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Art Life , Exhibitions May 09, 2014 No Comments

From Sharne Wolff

 Michael Johnson’s artistic career kicked off in 1950s Sydney where he hung around local art schools with friends Brett Whiteley, Max Cullen and Tony McGillick. In 1960 Johnson first travelled to Europe and eventually landed in a heady London where he recalls being in a “state of complete overstimulation”. Seven years were spent in odd jobs, teaching art and travelling back and forth to France. It wasn’t long before he became captivated by the new American geometric and hard edge painters who were taking the London scene by storm. During this time Johnson continued to show in Australia before returning for the now legendary 1968 exhibition The Field. Soon, however, the New York pull became too great to resist. In ‘69 Johnson moved into William de Kooning’s old loft studio and, placing his canvases on the floor, he began to work in an aerial fashion, which led to more random compositions.

QT_May 9_London Sydney New York

The current show is one of abstract paintings and works on paper made during the 1960s and 70s, with the earliest Sofala, painted in ’64. A born colourist, colour is always foremost in Johnson’s mind.  His pictures from that time are experiments with forms and colour relationships where he’s drawn from what he describes as a  “mathematical energy”. Though they don’t refer to anything real, the paintings and drawings were often sparked by ideas found in the natural world. While this might seem odd, given he was living in two of the largest cities in the world, Johnson declares his vision is never alienated from nature. “I’ve always been interested in the dusk and the pull of the moon, shifting light, changing conditions.”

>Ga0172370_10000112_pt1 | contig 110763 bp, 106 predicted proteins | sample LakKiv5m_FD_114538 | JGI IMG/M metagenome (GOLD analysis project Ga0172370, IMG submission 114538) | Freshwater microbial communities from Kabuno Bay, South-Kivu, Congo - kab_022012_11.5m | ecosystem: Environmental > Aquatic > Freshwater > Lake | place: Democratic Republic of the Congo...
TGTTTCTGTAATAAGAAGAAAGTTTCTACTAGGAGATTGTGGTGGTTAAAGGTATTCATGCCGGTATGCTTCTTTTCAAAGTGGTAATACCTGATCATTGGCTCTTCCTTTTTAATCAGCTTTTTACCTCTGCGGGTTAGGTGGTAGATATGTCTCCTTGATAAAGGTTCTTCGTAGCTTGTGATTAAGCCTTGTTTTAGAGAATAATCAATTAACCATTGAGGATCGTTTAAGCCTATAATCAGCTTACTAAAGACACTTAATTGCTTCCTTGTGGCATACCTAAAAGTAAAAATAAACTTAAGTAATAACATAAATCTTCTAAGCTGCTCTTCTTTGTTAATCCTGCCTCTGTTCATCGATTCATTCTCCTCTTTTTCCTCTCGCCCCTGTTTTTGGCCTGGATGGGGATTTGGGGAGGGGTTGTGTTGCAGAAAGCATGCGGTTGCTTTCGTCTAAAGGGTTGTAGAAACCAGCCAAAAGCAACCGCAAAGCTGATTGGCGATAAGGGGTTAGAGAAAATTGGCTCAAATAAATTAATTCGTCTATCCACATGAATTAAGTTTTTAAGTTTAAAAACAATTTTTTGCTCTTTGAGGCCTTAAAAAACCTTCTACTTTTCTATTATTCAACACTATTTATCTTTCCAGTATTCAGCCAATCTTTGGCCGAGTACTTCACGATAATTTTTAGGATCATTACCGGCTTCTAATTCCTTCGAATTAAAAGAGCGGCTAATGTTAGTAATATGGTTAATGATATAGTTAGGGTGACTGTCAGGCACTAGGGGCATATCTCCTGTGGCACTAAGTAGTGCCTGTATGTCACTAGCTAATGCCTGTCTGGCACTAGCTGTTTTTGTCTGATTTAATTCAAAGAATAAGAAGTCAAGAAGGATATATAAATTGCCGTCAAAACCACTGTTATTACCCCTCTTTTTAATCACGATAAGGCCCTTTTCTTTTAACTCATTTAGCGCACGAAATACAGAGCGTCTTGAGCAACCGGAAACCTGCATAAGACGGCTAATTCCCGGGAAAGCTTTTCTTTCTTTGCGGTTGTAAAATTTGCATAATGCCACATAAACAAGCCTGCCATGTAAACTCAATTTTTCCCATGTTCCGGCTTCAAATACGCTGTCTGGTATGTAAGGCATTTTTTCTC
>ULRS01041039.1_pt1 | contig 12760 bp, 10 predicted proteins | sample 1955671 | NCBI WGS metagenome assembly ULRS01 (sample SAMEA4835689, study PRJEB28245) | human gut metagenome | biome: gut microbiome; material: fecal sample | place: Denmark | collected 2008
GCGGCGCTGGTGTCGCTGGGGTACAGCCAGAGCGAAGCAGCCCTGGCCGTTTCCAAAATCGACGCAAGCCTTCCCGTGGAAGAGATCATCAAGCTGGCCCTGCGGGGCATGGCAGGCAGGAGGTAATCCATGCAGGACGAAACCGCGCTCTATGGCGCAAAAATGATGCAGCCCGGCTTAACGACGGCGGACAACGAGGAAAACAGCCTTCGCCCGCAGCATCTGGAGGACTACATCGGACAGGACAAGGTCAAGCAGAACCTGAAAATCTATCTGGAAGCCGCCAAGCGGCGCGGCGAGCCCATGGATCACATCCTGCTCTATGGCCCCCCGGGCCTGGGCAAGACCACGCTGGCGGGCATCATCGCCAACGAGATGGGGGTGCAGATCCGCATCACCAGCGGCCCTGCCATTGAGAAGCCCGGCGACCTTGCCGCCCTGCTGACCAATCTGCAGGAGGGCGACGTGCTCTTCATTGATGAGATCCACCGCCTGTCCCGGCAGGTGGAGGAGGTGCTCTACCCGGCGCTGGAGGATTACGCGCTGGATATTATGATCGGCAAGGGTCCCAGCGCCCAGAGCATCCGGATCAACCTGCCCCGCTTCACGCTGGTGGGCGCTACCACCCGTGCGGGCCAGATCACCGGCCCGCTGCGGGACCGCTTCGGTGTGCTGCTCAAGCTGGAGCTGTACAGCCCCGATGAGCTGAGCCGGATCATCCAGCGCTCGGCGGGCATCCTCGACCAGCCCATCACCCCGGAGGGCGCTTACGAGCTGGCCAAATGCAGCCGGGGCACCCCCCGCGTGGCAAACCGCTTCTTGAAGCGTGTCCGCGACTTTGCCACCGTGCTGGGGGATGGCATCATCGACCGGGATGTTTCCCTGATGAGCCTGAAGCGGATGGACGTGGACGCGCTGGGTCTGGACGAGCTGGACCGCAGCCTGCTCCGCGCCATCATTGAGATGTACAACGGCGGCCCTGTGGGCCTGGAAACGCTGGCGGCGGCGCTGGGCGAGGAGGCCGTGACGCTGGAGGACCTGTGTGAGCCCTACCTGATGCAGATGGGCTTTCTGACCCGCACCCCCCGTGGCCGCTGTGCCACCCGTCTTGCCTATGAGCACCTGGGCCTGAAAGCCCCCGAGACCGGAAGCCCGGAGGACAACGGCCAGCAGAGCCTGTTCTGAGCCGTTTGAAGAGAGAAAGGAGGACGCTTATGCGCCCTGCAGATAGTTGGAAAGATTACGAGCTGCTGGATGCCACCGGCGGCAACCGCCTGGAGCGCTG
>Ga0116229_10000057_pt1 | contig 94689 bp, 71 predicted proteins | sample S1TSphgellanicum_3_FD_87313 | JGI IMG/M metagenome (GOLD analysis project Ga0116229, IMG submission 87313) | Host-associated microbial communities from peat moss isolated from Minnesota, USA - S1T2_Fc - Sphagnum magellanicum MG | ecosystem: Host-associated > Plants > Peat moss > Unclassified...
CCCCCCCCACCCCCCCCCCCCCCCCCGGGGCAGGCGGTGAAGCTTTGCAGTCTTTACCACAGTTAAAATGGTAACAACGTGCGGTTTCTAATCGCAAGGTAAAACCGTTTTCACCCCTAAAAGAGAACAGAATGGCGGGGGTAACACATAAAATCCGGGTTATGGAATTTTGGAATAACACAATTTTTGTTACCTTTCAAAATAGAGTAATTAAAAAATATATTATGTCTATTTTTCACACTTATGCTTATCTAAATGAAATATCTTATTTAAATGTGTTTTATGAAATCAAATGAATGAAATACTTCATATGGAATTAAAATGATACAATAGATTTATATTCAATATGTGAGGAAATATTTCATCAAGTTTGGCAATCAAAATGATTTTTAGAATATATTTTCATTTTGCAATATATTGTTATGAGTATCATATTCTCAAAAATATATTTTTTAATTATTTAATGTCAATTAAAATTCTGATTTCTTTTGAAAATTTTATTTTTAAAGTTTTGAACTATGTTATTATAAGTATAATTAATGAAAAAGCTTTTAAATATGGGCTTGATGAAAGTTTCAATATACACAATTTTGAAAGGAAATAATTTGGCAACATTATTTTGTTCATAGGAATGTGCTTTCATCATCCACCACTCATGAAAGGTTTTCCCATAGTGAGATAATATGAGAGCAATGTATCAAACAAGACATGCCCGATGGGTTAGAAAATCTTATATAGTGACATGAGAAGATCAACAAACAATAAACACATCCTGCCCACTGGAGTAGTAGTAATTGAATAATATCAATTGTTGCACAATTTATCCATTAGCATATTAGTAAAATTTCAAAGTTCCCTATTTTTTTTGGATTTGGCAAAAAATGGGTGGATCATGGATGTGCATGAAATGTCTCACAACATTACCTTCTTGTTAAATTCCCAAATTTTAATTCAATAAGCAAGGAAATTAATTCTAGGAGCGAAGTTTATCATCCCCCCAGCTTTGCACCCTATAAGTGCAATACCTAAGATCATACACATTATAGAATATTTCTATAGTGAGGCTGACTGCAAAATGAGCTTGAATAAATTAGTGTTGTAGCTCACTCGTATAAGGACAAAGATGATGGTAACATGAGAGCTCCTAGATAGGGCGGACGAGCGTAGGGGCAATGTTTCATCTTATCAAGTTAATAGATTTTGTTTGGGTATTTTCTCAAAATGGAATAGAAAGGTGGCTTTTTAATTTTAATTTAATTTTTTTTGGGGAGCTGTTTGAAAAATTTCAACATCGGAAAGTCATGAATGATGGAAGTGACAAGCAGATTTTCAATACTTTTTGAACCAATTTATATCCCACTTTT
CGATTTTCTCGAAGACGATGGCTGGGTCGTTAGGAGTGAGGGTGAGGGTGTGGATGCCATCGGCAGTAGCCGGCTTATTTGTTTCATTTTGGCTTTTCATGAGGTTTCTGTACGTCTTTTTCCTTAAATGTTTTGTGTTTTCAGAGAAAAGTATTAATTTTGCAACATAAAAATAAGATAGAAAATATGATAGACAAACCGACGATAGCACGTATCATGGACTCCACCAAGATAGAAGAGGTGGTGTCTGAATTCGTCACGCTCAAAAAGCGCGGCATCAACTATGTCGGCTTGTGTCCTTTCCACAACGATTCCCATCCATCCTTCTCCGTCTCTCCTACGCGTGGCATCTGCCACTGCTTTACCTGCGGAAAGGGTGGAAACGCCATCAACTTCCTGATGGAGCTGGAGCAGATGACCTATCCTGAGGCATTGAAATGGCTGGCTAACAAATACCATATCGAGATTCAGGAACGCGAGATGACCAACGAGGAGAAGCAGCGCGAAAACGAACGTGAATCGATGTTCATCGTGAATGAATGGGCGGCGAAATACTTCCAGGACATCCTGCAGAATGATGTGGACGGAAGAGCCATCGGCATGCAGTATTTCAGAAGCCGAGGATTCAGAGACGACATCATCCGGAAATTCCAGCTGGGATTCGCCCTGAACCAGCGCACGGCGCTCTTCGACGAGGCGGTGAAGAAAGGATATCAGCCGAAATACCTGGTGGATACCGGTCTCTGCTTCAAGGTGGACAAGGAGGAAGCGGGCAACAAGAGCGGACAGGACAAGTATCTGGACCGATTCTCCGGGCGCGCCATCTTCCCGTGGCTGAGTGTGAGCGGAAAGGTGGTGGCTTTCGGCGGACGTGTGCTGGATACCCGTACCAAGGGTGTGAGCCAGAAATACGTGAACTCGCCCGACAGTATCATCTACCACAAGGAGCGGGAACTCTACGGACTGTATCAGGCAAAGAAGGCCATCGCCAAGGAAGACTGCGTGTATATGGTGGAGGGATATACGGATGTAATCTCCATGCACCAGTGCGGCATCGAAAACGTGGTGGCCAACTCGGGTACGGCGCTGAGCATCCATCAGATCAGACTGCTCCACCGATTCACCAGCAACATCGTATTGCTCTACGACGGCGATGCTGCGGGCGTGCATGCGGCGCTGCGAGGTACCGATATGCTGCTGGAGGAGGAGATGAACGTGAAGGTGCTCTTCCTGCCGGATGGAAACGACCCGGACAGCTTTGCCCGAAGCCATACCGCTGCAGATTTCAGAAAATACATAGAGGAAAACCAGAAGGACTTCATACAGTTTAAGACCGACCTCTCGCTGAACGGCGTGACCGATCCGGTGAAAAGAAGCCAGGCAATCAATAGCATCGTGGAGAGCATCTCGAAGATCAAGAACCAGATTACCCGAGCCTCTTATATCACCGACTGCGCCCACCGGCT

Until June 14
Annette Larkin Fine Art, Waterloo
Pic: Michael Johnson Senegal Friend, 1974Lefranc Flash Vinylic on cotton duck canvas195 x 210 cmsigned and dated ‘M. Johnson 74’ and with Gallery A label (on the reverse). Painted in The Bowery Studio, New York City. Courtesy the artist and Annette Larkin.

Sharne Wolff

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